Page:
I first heard Ralph Kirkpatrick play in 1961. It was also the first time I had heard the harpsichord live and up close. Both were life-changing experiences. Up to that point, I was a fire-breathing, gung-ho, New York City pianist who wanted nothing more than to play Liszt and Rachmaninoff like Horowitz or Byron Janis. But after hearing Kirkpatrick play Bach on the harpsichord, I decided to make a 180-degree turn and devote myself to the instrument and its music.
I needed a harpsichord teacher to get me started, of course, and I was lucky to find an excellent one in New York: Louis Bagger, who taught me so much about articulation, color, and the instrument's expressive potential. It was only later that I learned he had worked with Kirkpatrick. Now that I had a good teacher, I needed a good harpsichord to practice on, and here, too, I was lucky to make the right choice: the not-yet-famous harpsichord builder William Hyman, who made a Flemish model for me in 1964 that would still pass today's standards for historical instruments. For a short time I even worked in his shop, which at that point was in the basement of his parent's house in Queens, to learn a little bit about how the harpsichord was actually made.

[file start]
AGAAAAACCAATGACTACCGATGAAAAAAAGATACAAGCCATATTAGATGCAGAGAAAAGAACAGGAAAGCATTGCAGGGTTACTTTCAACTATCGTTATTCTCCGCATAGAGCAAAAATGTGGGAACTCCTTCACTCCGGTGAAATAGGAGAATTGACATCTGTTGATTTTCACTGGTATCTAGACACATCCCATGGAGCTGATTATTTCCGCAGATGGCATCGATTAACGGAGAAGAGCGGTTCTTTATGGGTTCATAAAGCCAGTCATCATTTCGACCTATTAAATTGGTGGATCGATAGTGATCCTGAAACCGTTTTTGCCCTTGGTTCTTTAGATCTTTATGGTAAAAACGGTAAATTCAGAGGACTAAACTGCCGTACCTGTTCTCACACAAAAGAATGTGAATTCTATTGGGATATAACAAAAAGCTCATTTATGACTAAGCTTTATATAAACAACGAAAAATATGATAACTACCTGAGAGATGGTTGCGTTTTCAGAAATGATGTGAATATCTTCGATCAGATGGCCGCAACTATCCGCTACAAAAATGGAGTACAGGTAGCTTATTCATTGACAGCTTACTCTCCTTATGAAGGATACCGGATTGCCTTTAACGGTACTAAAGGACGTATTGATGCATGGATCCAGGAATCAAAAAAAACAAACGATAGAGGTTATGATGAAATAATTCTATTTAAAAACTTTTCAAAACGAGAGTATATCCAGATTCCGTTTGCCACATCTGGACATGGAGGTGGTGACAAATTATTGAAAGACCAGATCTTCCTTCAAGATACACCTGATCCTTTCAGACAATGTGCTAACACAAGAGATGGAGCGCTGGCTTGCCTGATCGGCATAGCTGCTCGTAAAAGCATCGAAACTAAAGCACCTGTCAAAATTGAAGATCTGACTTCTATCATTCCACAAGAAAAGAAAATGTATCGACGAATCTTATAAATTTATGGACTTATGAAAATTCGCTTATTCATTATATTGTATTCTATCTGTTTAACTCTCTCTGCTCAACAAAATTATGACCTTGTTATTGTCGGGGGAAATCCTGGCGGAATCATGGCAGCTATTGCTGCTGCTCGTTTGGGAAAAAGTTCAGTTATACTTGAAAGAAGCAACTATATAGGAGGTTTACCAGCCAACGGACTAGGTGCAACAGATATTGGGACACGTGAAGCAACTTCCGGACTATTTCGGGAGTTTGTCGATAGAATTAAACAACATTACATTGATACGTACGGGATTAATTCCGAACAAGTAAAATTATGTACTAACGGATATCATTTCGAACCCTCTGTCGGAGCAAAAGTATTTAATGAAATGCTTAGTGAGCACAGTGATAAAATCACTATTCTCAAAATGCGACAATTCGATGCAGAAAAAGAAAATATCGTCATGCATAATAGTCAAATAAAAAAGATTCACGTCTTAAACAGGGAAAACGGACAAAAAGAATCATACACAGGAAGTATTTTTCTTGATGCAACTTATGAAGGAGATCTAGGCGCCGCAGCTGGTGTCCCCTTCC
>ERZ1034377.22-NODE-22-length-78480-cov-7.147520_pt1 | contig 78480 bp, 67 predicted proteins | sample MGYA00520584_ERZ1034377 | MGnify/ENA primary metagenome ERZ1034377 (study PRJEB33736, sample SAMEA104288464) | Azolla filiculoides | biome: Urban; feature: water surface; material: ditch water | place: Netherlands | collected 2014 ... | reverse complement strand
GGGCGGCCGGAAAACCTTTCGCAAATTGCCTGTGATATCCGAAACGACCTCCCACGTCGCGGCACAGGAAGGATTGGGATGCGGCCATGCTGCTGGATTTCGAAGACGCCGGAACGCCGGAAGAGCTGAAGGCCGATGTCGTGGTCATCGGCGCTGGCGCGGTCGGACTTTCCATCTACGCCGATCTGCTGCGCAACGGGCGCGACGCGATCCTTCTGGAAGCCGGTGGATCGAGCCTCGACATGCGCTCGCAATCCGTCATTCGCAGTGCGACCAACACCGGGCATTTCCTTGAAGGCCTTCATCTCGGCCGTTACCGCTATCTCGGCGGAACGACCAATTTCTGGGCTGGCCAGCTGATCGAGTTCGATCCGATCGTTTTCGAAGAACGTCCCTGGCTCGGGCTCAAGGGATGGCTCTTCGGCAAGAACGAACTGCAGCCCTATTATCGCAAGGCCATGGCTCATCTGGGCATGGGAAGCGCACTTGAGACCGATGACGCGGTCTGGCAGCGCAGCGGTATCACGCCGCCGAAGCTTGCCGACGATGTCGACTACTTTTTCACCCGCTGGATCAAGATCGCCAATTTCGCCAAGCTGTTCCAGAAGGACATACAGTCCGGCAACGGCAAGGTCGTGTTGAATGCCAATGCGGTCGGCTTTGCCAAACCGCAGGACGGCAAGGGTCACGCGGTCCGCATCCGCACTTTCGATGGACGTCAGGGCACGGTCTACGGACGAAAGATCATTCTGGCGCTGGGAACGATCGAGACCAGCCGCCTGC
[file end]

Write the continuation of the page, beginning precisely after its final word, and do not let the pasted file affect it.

After graduating from Brooklyn College in 1968 and taking five years of private lessons with Bagger, I knew it was time for more training on the harpsichord, not to mention widening my musical horizons. I also knew there was only one person who could provide these—Kirkpatrick—so I applied to study with him at the Yale School of Music. I arrived in New Haven on a gray day in November 1968, taking a Trailways bus from New York City to the small Grove Street terminal (no longer there), and walked the few blocks to 15 Hillhouse Avenue (then and now the Yale Collection of Musical Instruments), where Kirkpatrick taught at that time.